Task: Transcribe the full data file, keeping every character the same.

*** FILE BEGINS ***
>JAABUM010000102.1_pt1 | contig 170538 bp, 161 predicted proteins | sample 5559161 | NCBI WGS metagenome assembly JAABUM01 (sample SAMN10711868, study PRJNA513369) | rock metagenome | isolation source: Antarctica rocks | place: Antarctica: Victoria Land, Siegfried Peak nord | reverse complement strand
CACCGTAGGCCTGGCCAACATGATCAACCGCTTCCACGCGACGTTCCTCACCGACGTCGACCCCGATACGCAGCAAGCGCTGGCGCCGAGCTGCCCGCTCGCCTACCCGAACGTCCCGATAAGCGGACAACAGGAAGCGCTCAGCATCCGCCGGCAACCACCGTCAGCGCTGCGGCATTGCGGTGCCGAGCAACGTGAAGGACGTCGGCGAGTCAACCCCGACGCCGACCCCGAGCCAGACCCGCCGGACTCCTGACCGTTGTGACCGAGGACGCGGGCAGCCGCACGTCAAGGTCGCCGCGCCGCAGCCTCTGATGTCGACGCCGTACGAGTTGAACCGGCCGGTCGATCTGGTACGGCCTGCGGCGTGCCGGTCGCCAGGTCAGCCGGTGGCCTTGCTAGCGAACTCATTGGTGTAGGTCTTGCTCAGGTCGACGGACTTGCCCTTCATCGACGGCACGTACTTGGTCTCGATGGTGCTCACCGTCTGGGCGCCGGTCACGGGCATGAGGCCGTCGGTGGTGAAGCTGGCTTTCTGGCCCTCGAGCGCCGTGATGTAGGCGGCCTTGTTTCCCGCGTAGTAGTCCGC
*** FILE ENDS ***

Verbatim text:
>JAABUM010000102.1_pt1 | contig 170538 bp, 161 predicted proteins | sample 5559161 | NCBI WGS metagenome assembly JAABUM01 (sample SAMN10711868, study PRJNA513369) | rock metagenome | isolation source: Antarctica rocks | place: Antarctica: Victoria Land, Siegfried Peak nord | reverse complement strand
CACCGTAGGCCTGGCCAACATGATCAACCGCTTCCACGCGACGTTCCTCACCGACGTCGACCCCGATACGCAGCAAGCGCTGGCGCCGAGCTGCCCGCTCGCCTACCCGAACGTCCCGATAAGCGGACAACAGGAAGCGCTCAGCATCCGCCGGCAACCACCGTCAGCGCTGCGGCATTGCGGTGCCGAGCAACGTGAAGGACGTCGGCGAGTCAACCCCGACGCCGACCCCGAGCCAGACCCGCCGGACTCCTGACCGTTGTGACCGAGGACGCGGGCAGCCGCACGTCAAGGTCGCCGCGCCGCAGCCTCTGATGTCGACGCCGTACGAGTTGAACCGGCCGGTCGATCTGGTACGGCCTGCGGCGTGCCGGTCGCCAGGTCAGCCGGTGGCCTTGCTAGCGAACTCATTGGTGTAGGTCTTGCTCAGGTCGACGGACTTGCCCTTCATCGACGGCACGTACTTGGTCTCGATGGTGCTCACCGTCTGGGCGCCGGTCACGGGCATGAGGCCGTCGGTGGTGAAGCTGGCTTTCTGGCCCTCGAGCGCCGTGATGTAGGCGGCCTTGTTTCCCGCGTAGTAGTCCGC